Nor are these the only evils of the law of primogeniture; it loosens all the bands of family attachment; and, in place of the sentiment of brotherly affection, which, to exist, must be equal and reciprocal, it substitutes haughty protection on the one part, and slavish dependance on the other. If the younger children have too much spirit to brook this condition, they are obliged to live in a stile so inferior to that of their brother; their acquaintances, associates, and friends are so different, that their intercourse with him is gradually reduced to formal and ceremonious visits; and a complete estrangement too often ensues. Thus, are the best feelings of the heart sacrificed to a false show, a contemptible vanity.
The preference of agnati, or relations by the father, to cognati, or relations by the mother, is objectionable, precisely on the same grounds with the law of primogeniture. Being founded on no natural feelings, it is essentially unjust; and having a direct tendency to prevent that diffusion of property, which, at the death of the rich, would often take place, it is highly impolitic. Were all relations, in the same degree of consanguinity, to succeed equally, every large estate would be divided at the death of the person who had acquired it, and there would scarcely be an individual in the nation who would not inherit property, which might enable him to educate his children, and, by showing him a possibility of laying up a decent provision for his age, prompt him to industry and economy.
The total exclusion of ascendants, of those who have given us birth, who have reared us in infancy, who have educated us in youth, who have laid the foundations of our future welfare, is so palpably unjust, that it is unnecessary to expose its absurdity. It is admirably defended by lawyers from the analogy, equally obvious and convincing, between the laws of succession and those of gravitation. “Property descends,” say those profound reasoners, “like a heavy body, which falls downwards in a right line, and never reascends* .”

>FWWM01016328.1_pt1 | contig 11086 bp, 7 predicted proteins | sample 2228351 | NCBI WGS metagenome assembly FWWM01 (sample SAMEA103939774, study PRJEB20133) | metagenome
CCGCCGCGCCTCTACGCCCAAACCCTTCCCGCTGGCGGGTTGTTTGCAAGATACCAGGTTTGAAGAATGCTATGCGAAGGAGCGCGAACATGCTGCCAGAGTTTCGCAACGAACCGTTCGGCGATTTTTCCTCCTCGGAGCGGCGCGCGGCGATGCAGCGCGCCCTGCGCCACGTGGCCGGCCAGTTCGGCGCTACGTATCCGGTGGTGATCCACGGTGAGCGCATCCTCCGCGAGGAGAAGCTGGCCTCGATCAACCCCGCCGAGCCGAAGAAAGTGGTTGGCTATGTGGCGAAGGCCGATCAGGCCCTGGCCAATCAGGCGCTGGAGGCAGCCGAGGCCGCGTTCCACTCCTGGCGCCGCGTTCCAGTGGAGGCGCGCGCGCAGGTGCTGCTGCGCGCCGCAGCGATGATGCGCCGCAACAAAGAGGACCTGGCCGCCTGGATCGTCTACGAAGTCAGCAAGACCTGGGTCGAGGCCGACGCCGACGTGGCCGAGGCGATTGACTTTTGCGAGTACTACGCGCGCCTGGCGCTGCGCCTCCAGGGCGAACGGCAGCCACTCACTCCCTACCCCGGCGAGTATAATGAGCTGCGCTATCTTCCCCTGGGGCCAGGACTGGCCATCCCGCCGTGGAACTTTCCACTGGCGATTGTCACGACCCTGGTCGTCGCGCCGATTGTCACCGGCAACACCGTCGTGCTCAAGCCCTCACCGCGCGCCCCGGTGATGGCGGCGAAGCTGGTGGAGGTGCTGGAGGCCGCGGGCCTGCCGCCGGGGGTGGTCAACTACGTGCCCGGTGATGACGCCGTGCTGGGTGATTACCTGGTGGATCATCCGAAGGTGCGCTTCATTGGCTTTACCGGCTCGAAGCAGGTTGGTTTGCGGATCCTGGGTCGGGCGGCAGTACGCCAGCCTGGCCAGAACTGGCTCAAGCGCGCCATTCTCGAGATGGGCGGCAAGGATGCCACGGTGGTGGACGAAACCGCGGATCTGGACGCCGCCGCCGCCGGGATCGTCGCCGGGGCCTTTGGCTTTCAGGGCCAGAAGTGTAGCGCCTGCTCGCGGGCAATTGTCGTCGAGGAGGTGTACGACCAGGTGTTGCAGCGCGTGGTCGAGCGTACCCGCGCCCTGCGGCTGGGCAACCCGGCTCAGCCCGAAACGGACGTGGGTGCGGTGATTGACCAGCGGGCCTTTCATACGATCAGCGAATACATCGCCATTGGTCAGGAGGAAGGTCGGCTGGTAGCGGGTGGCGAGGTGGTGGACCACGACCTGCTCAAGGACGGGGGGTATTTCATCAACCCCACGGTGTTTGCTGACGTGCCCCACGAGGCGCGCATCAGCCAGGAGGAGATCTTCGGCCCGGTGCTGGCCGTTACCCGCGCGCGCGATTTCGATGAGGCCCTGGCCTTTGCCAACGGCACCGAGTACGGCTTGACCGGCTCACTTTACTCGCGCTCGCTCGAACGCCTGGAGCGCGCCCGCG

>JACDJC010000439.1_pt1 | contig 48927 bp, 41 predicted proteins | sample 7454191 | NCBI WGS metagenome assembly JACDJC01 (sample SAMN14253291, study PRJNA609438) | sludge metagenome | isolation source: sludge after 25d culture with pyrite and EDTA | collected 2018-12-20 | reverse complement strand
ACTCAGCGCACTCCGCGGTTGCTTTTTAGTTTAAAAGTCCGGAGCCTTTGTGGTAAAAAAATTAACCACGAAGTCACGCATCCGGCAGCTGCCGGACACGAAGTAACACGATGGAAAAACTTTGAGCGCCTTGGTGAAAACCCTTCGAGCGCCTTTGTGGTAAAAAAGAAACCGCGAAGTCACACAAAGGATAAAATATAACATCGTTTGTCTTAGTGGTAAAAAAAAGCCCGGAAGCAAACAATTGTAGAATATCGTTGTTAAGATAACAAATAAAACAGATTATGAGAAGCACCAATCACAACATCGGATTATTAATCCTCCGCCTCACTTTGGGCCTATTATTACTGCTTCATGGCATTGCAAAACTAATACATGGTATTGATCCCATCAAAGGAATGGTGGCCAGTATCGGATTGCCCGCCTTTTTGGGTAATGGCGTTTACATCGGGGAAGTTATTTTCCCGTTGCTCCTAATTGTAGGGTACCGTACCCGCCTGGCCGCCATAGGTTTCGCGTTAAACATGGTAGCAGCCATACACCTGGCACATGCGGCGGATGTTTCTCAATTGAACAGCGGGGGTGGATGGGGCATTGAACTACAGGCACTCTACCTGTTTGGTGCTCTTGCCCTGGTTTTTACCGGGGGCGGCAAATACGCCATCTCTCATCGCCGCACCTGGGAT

Here then, Sir, is a way, equally simple and effectual, of remedying an inequality, not founded in nature, but arising from positive institution; an inequality attended with the most flagrant injustice, and productive of peculiar misery to a great portion of the people. This proposal can neither be deemed rash nor inflamatory; it deprives no man of his possessions, it can be the source neither of hardship nor oppression; it merely corrects irregularities which disfigure our civil code, and assimilates our laws to the eternal rules of justice.—I am, Sir,
[* ]The discussion concerning legal succession, in Blackstone’s Commentaries, Book II. Chap. xiv. is a very curious example of the reasoning of a lawyer.
[* ]Harrington’s Oceana.
[* ]“Descendit itaque jus, quasi ponderosum quid cadens deorsum recta linea, et nunquam reascendit.”